INFORMAL SINGING.

The old traditional "college" song no longer seems to thrive at Harvard. This appears particularly at class smokers and similar gatherings, where the repertoire is usually limited to a few football songs and a confused rendering of "General Grant" or perhaps the "Stein Song." Other than these there is a noticeable lack of the "good song ringing clear." Energy that might well be expended in becoming familiar with words and parts is squandered in a primitive attempt to drown out one discord with another.

In the midst of this condition we have a College Glee Club that is acknowledged to be one of the best. The members know and render admirably the songs which they choose for their program, but a college glee club is not intended merely to give public entertainments or dual concerts; it has a distinct function within the College. It should not only sing to the students, but should lead them in singing and serve, as its name implies, to make jovial occasions more jovial.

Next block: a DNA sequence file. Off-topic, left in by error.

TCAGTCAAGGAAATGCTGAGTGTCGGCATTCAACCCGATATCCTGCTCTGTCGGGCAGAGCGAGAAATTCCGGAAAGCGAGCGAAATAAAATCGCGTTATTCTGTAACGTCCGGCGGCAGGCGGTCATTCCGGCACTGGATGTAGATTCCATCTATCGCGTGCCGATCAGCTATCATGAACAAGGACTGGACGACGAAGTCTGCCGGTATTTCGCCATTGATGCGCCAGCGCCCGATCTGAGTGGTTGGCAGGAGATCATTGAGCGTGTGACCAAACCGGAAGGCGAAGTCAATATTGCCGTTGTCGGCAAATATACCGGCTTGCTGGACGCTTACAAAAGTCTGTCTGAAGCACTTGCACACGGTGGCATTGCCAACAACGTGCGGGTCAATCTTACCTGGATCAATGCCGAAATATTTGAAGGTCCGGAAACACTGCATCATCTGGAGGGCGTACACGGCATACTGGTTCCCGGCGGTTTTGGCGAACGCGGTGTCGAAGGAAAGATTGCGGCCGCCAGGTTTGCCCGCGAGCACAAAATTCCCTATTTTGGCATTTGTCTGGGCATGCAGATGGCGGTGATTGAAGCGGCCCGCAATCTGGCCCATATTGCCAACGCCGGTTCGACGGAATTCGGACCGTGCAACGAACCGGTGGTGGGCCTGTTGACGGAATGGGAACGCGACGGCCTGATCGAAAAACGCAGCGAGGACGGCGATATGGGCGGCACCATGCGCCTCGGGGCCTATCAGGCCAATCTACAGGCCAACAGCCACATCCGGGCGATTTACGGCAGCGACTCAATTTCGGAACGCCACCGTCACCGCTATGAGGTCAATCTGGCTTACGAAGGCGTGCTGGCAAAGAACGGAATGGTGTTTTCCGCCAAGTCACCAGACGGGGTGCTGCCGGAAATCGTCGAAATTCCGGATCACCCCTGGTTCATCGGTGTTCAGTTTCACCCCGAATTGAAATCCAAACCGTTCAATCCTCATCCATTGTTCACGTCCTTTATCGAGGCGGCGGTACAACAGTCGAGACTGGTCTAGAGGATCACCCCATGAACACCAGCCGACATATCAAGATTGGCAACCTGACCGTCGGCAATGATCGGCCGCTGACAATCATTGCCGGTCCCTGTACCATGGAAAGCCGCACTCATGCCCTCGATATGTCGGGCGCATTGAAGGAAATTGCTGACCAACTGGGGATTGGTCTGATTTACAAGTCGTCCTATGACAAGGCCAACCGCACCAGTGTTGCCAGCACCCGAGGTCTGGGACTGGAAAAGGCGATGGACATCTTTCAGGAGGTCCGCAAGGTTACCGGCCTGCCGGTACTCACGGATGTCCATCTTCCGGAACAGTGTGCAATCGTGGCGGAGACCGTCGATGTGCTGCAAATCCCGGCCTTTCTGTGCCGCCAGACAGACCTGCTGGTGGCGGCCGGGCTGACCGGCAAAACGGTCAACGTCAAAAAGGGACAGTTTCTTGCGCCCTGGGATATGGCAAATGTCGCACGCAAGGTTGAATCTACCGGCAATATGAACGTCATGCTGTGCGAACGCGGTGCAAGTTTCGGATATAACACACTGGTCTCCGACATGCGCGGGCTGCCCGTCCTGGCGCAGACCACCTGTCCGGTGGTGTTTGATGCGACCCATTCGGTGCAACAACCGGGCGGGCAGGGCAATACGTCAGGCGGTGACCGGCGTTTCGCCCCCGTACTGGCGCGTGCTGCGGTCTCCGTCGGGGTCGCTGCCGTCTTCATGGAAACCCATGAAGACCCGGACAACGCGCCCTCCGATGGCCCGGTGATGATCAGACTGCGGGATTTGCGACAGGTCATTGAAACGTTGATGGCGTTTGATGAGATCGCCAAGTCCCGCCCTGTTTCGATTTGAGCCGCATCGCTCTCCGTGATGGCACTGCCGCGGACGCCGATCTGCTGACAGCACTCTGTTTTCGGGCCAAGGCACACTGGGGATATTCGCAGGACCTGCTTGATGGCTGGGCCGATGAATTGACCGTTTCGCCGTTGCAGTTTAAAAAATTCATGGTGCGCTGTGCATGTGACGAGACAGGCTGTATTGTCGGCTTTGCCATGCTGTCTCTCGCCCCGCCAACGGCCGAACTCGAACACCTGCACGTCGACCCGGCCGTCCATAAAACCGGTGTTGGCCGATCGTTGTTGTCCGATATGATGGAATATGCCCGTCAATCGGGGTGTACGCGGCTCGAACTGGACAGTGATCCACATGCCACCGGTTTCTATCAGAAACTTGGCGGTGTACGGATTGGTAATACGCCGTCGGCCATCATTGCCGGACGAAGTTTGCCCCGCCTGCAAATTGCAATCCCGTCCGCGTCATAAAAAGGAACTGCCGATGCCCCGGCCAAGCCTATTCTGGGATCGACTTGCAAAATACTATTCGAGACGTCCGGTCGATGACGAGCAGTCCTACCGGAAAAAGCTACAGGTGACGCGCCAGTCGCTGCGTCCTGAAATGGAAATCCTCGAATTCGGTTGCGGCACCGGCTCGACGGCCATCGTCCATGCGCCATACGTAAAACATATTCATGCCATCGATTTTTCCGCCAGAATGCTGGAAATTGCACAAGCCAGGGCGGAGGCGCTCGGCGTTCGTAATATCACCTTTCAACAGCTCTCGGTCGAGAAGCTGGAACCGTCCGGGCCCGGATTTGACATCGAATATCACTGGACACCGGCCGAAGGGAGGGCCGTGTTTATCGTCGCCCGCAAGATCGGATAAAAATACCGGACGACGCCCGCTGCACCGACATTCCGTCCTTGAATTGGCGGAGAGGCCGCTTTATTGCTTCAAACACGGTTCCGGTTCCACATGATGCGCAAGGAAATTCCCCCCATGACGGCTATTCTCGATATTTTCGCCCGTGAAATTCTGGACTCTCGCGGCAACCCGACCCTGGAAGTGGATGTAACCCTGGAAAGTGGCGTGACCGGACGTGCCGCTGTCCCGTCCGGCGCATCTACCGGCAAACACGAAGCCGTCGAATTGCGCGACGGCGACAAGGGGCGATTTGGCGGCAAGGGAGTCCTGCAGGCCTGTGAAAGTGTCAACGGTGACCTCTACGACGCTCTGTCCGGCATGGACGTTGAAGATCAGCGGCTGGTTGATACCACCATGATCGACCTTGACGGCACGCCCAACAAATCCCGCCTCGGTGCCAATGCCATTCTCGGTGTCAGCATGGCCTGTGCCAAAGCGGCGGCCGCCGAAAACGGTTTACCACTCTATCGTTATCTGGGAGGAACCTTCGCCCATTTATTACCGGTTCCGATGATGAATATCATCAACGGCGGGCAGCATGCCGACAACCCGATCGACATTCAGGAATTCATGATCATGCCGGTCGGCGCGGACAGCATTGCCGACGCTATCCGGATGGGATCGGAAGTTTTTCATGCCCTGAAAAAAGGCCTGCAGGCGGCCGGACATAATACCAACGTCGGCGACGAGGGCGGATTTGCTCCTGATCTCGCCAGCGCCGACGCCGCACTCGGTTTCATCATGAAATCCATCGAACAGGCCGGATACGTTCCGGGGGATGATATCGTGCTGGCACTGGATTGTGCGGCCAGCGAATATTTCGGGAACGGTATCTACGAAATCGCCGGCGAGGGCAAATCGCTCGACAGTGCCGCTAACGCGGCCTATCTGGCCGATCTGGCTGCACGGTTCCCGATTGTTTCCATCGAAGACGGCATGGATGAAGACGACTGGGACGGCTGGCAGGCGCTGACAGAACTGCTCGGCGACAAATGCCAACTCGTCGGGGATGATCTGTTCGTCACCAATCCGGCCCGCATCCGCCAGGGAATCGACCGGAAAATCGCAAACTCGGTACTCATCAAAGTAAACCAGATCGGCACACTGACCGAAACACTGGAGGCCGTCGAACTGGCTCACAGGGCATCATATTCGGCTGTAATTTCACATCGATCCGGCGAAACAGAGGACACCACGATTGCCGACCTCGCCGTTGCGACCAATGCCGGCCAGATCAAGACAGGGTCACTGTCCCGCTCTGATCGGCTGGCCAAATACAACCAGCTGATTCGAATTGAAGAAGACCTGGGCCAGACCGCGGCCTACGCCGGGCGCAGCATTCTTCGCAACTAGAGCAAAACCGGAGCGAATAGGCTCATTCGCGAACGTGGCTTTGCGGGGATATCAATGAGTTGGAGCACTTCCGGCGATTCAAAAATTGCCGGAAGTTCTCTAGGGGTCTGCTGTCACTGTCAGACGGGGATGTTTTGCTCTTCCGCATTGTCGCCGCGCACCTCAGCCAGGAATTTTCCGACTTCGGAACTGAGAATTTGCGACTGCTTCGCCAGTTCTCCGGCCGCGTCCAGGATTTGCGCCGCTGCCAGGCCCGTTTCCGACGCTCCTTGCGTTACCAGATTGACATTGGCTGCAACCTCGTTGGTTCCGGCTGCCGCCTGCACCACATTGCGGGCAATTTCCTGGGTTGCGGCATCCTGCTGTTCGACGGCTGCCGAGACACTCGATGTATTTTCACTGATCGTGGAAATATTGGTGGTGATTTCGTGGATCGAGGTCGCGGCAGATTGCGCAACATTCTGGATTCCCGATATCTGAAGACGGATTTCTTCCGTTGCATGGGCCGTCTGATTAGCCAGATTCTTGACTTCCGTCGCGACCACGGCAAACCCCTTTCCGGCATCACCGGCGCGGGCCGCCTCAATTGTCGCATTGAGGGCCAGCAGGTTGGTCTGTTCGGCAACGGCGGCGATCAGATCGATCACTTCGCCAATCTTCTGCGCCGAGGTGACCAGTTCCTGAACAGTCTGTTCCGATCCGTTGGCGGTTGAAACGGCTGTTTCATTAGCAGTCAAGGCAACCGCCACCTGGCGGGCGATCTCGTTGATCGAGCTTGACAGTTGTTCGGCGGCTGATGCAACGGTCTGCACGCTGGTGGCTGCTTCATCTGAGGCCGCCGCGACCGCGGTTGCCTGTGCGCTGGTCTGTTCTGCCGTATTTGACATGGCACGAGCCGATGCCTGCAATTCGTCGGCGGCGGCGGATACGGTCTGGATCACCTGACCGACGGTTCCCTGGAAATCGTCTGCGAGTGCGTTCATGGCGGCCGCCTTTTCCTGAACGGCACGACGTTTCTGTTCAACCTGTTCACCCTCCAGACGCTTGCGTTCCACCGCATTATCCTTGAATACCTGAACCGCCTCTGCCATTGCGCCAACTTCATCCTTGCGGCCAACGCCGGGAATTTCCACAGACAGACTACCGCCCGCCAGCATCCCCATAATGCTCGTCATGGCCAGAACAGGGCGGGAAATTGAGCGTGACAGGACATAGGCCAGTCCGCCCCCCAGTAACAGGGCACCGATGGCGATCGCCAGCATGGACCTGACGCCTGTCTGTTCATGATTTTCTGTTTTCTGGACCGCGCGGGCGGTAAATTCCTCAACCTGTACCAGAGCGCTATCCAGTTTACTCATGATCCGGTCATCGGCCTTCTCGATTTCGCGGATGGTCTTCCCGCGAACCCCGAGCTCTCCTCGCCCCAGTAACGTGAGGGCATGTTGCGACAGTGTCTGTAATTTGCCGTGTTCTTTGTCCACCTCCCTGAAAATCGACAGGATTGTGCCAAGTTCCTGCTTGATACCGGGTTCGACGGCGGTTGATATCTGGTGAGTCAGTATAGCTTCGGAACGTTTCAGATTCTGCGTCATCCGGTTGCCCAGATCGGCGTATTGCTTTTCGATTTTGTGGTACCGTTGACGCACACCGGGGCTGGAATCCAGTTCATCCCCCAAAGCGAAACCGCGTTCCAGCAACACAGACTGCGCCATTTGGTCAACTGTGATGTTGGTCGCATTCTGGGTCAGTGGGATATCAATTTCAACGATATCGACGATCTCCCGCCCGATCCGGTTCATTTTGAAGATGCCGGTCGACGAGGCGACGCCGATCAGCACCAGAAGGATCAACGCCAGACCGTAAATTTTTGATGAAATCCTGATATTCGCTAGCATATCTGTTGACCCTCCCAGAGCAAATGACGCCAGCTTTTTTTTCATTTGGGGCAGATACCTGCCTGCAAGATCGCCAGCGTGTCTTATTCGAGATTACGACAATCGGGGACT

One of the best ways to popularize the Glee Club is by means of the open air concerts of the spring evenings. There have been too few of these in recent years and they have been too perfunctory. Considerations of weather of course prevent any definite schedule, but if it became a custom for members of the Glee Club to gather at some spot in the Yard on warm evenings and sing for a little while merely for the pleasure of it, much would be done to cultivate more enjoyable popular singing, as well as to add a delightful touch to the Yard that has usually been experienced only on Class Day.